Goals:

- Looking at different ways of comparing algorithms

- Looking at the opinion of bringing out the running period

- Looking at the opinion of describing THE WORST, THE BEST and sometimes AVARAGE case running times.

**To Choose the Algorithm**

- -> For each problem there is a crowd of algorithms to solve the problem. Therefore we have an election of algorithms for coding up like programs.

- -> If the program is probable to be used just one time on a little amount of data, then we ought to choose the algorithm which is easiest to carry out. Code it up correctly and run it.

- -> If this program will be used many times and needs much more lifetime. On the other hand, there are also other factors; which is extensibility, reusability, ease of use, portability, readability and performance.

- -> The performance depends on:

– The process it takes the algorithm to carry out,

– The network traffic it turns out,

– The space it uses for its variables,

– The amount of disk accesses it does etc.,

- -> Imagine you have 2 or more algorithms that are designed for solving the same problem. There are two main ways of comparing their running process:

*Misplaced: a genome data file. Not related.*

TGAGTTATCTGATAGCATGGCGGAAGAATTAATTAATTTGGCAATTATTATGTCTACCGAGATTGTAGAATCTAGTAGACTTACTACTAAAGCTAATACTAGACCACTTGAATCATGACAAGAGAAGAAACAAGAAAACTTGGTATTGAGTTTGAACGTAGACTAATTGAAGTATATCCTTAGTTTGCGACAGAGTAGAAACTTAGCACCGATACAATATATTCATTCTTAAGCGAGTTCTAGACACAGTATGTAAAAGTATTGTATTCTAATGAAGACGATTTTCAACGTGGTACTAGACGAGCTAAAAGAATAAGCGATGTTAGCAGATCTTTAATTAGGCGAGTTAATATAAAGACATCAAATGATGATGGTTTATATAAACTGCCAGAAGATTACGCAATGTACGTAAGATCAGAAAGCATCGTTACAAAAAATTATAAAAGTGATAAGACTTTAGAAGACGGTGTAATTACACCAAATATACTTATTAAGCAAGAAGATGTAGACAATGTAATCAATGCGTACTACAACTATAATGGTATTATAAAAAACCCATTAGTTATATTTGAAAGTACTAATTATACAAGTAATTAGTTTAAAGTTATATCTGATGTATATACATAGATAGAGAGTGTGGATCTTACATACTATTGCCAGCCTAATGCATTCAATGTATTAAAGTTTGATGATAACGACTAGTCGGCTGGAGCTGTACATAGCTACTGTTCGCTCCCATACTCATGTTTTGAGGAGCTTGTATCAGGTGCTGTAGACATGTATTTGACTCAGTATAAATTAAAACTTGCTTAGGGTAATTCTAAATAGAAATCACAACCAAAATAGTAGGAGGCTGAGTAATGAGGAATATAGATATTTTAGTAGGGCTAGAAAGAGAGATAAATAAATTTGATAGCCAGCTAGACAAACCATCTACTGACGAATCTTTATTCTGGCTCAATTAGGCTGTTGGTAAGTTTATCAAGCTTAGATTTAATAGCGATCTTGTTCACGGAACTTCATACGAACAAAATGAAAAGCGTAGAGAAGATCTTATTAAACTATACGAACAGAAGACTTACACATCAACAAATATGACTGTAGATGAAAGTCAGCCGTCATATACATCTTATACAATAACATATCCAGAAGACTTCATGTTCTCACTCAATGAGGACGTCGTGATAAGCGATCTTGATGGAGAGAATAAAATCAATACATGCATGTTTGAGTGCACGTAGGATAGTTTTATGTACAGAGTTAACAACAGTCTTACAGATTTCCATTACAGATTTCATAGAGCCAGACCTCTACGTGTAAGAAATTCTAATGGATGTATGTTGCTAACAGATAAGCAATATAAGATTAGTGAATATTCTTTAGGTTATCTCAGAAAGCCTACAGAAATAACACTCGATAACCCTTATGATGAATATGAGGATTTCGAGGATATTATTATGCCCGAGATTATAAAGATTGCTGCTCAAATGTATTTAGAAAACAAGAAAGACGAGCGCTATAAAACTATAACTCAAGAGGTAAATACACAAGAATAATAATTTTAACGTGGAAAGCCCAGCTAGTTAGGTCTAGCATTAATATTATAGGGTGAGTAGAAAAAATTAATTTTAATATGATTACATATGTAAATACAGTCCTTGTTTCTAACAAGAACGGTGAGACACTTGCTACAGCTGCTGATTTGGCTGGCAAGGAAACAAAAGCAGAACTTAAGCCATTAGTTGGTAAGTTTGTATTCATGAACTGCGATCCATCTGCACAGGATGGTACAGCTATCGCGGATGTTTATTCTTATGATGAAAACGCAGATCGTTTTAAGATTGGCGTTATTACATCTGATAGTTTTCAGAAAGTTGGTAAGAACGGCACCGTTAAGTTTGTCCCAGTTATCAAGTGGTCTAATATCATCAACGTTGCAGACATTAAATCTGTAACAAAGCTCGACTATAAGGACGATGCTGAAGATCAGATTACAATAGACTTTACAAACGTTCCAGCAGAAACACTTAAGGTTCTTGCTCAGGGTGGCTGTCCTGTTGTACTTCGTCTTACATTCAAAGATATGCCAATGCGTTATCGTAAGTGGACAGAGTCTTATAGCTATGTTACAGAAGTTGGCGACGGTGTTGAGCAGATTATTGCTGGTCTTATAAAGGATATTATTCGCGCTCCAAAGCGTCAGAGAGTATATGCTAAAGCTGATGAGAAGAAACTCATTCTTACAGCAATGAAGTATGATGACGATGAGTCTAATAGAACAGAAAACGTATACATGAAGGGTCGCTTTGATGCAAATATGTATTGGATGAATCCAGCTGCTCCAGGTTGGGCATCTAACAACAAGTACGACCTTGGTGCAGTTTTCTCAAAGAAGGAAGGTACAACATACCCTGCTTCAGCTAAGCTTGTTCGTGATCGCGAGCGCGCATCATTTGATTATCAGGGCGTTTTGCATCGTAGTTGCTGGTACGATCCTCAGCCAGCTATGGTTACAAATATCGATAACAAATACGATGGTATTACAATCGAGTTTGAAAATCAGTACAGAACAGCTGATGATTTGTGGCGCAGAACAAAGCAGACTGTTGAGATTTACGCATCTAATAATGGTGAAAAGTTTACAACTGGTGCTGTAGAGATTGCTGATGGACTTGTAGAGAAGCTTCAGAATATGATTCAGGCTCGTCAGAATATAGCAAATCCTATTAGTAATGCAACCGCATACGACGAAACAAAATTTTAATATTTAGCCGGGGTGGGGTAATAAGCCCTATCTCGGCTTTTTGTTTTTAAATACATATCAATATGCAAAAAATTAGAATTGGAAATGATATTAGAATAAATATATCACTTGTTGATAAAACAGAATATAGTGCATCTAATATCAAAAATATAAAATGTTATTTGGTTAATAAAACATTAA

**Benchmarking:** Code all them up like programs, carry out both programs on some typical inputs and calculate their running process (running times);

**Analysis:** The reason about the algorithms for developing a formula which are predictive of their process.

- -> Let’s discuss benchmarking. This one has a few disadvantages:

– If we are choosing between two (or more) algorithms for developing, we’d prefer to guess their running times, compare the guesses and code up only one of them but, benchmarking requires us to code up both algorithms like programs, before we can carry out any comparisons.

– Benchmarking calculates performance on only finite subset of the instances.

I’ll keep writing this post. That”s all for now. Stick around:)

Sincerely.

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